Finding a balance
Heavy drinking and AFib are a bad combination – three or more drinks a day significantly increases your risk of an episode, and for every drink on top of that, your risk climbs another 8%. If you drink moderately (two drinks a day for men, or one drink a day for women), you might be alright, but your doctor may still suggest you cut down a bit.
If you want to include alcohol in your diet without drastically raising your risk of an AFib reaction, keep these tips in mind:
Take drink-free days. Binge drinking is definitely a bad idea, but even moderate drinking every day could contribute to AFib. Experts recommend taking two or three dry days a week to relieve the stress on your liver and your heart. Is water too boring? Fill a box with a variety of herbal teas and keep it on the counter so there’s a selection of flavors to choose from, which can keep things interesting.
Pay close attention to your numbers. When you live with a heart condition, you need to pay extra close attention to your body. This means not only watching for symptoms, but also checking key levels. Since alcohol increases blood pressure, which can interfere with heart function, commit to using a blood pressure monitor when you have a drink or two. If the numbers are high, that’s a sign to switch to water.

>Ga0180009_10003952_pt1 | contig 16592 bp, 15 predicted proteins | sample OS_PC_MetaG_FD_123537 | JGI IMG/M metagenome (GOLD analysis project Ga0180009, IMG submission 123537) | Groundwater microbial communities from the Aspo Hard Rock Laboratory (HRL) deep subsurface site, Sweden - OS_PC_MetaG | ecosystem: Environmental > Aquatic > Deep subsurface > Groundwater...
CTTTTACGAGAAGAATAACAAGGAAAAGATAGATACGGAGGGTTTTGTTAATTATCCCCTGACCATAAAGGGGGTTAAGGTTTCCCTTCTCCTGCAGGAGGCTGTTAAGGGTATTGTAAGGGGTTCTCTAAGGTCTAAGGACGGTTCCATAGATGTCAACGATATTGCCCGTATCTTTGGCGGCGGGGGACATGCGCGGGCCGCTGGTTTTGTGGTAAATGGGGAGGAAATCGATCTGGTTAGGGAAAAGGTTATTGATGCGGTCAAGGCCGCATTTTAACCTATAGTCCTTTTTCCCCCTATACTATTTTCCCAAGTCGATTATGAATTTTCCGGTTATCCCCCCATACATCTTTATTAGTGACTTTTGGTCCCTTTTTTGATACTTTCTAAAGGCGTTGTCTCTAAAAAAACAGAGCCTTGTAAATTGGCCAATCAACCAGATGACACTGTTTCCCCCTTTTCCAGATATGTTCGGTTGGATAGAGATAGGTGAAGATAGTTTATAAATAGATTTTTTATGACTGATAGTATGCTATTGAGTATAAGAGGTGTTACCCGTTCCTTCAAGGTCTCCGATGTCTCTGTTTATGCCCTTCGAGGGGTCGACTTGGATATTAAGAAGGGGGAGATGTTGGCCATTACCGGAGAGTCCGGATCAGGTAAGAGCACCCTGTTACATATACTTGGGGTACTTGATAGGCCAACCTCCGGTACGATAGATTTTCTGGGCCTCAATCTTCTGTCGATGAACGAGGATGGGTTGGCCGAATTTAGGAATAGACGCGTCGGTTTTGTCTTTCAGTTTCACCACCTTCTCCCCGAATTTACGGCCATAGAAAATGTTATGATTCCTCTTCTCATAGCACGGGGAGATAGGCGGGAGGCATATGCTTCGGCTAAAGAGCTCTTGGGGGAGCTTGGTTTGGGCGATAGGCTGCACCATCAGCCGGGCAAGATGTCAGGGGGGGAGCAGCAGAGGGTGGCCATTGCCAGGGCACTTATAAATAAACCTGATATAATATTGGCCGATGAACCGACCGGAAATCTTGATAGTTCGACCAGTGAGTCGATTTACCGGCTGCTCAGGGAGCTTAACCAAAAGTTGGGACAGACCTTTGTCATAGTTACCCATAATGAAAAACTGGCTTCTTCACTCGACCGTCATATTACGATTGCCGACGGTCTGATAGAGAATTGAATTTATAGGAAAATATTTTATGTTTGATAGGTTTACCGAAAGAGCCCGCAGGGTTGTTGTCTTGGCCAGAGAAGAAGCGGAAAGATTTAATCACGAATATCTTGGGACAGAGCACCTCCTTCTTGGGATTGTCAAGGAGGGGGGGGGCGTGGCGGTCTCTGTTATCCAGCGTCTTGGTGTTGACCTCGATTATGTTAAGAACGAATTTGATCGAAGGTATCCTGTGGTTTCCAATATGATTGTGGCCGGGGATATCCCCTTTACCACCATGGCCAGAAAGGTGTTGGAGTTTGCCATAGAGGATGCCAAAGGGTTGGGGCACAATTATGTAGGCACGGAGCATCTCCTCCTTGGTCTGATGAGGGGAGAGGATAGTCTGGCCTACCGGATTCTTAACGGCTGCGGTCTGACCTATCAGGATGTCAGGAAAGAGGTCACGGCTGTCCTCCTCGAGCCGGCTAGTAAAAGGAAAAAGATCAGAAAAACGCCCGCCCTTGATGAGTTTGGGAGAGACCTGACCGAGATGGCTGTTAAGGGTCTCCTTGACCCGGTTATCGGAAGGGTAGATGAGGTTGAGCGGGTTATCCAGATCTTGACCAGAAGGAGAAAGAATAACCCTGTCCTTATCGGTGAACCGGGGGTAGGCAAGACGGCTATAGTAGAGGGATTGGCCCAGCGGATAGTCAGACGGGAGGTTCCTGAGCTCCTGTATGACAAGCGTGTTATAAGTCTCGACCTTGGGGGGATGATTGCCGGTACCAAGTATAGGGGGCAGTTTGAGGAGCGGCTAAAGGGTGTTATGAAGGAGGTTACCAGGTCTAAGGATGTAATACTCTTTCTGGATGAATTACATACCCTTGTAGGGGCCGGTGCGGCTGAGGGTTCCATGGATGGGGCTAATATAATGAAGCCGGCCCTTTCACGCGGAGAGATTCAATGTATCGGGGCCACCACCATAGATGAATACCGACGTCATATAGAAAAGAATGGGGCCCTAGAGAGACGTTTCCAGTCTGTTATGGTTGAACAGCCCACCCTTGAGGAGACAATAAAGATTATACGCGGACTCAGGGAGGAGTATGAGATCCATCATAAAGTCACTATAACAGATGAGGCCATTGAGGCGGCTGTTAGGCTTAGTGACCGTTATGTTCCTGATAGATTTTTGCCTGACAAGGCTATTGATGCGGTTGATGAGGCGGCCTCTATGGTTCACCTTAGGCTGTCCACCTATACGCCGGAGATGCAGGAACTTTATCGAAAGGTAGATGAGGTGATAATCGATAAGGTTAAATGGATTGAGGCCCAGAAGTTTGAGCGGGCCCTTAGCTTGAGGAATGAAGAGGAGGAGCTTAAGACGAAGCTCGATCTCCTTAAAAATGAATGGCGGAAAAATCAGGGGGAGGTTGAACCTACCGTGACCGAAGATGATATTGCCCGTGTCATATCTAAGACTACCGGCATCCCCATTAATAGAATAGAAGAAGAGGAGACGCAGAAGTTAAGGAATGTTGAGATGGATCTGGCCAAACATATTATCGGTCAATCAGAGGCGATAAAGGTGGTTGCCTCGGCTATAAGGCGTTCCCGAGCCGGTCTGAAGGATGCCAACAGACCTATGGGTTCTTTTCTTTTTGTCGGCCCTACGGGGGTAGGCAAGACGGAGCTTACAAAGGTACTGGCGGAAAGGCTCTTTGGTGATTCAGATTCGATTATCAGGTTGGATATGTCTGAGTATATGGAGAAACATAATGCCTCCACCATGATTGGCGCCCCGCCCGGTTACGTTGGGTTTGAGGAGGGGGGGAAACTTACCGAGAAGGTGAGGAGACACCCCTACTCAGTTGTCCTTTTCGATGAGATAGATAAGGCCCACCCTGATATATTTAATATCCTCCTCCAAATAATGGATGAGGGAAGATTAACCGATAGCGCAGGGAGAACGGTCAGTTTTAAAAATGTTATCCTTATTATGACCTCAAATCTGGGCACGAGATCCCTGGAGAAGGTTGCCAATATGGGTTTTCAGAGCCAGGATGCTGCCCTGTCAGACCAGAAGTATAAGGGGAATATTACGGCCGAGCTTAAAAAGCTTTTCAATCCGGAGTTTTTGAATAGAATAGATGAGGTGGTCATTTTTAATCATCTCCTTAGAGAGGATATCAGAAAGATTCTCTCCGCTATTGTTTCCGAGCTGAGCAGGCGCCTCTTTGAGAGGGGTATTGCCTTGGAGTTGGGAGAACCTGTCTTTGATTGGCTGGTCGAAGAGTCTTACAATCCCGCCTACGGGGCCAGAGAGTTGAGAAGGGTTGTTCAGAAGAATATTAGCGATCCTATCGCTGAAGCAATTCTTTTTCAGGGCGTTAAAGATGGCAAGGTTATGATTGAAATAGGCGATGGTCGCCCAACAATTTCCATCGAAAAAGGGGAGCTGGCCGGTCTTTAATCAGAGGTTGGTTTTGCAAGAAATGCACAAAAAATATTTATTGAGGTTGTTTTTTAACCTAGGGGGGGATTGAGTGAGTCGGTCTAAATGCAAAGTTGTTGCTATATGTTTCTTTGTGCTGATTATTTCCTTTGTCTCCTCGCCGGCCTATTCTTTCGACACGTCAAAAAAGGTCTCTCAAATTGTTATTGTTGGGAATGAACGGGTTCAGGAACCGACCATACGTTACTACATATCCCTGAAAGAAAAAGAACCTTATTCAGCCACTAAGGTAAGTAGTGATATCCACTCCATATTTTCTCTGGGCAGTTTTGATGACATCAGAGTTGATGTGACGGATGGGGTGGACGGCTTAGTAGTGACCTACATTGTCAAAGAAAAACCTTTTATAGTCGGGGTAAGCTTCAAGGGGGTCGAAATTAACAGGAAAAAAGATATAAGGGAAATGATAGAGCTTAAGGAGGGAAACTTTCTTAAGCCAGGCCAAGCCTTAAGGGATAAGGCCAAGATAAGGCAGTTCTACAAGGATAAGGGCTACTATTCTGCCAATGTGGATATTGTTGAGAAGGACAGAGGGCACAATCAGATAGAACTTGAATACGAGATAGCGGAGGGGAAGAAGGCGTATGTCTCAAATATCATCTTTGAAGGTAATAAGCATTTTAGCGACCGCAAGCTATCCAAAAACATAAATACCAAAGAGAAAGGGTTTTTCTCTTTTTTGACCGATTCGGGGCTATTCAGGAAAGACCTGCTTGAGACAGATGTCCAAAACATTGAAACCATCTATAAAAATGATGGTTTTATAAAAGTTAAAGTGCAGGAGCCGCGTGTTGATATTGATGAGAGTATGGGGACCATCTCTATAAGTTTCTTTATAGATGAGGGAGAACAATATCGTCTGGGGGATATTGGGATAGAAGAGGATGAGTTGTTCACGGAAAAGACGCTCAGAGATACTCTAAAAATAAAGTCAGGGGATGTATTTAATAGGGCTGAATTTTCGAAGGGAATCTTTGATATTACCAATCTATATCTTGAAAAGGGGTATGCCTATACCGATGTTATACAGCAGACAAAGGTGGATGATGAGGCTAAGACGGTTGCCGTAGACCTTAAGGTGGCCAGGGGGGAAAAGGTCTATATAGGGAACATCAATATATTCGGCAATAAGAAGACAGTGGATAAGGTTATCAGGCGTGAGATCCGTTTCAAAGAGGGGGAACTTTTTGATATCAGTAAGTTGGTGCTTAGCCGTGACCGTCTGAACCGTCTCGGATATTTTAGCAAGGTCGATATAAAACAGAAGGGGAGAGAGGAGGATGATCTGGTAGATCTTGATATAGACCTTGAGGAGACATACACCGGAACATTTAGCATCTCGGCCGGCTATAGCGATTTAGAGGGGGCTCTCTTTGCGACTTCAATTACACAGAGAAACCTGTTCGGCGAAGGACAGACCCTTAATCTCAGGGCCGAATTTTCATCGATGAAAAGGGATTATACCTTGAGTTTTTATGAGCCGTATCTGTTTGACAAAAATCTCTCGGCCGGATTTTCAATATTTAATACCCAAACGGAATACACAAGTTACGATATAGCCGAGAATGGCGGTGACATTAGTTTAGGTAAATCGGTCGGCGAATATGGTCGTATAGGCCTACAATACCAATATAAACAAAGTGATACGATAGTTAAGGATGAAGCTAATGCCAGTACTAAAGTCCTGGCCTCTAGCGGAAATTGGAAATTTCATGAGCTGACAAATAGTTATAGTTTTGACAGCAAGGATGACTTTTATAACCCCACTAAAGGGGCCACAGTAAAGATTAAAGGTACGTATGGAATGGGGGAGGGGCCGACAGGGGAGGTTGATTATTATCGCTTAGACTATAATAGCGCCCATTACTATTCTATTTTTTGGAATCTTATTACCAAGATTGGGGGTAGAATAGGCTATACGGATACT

Top up your fluids and minerals. Alcohol encourages your kidneys to draw water from your tissues and pass it out of your body. But you’re losing more than water: important minerals like sodium and potassium, crucial for proper organ function, will drain out, too. Without these electrolytes, heart function will falter, so you’ll want to top your levels up with water and nutritious food. Sports drinks can be helpful, but they can contain a good deal of sugar, so go easy.
Pass on the nightcap. Good sleep directly impacts your stress levels and the frequency and severity of AFib episodes. It follows that poor sleep can cause health problems, and alcohol can easily disrupt natural sleep patterns. An evening drink can calm you down in the moment, but it will boost your metabolism during the night, while your body tries to process the energy. That could translate into lots of tossing and turning, and more uncomfortable symptoms in the morning.
Moderation is key. Alcohol intake clearly affects your chances of experiencing AFib symptoms, so it makes good sense to take steps to reduce your drinking. Why not take the opportunity to examine your whole diet, and see what else could do with an adjustment? After making a couple of additions or subtractions, you could start to notice some pleasant changes in your energy levels and quality of life in a matter of weeks.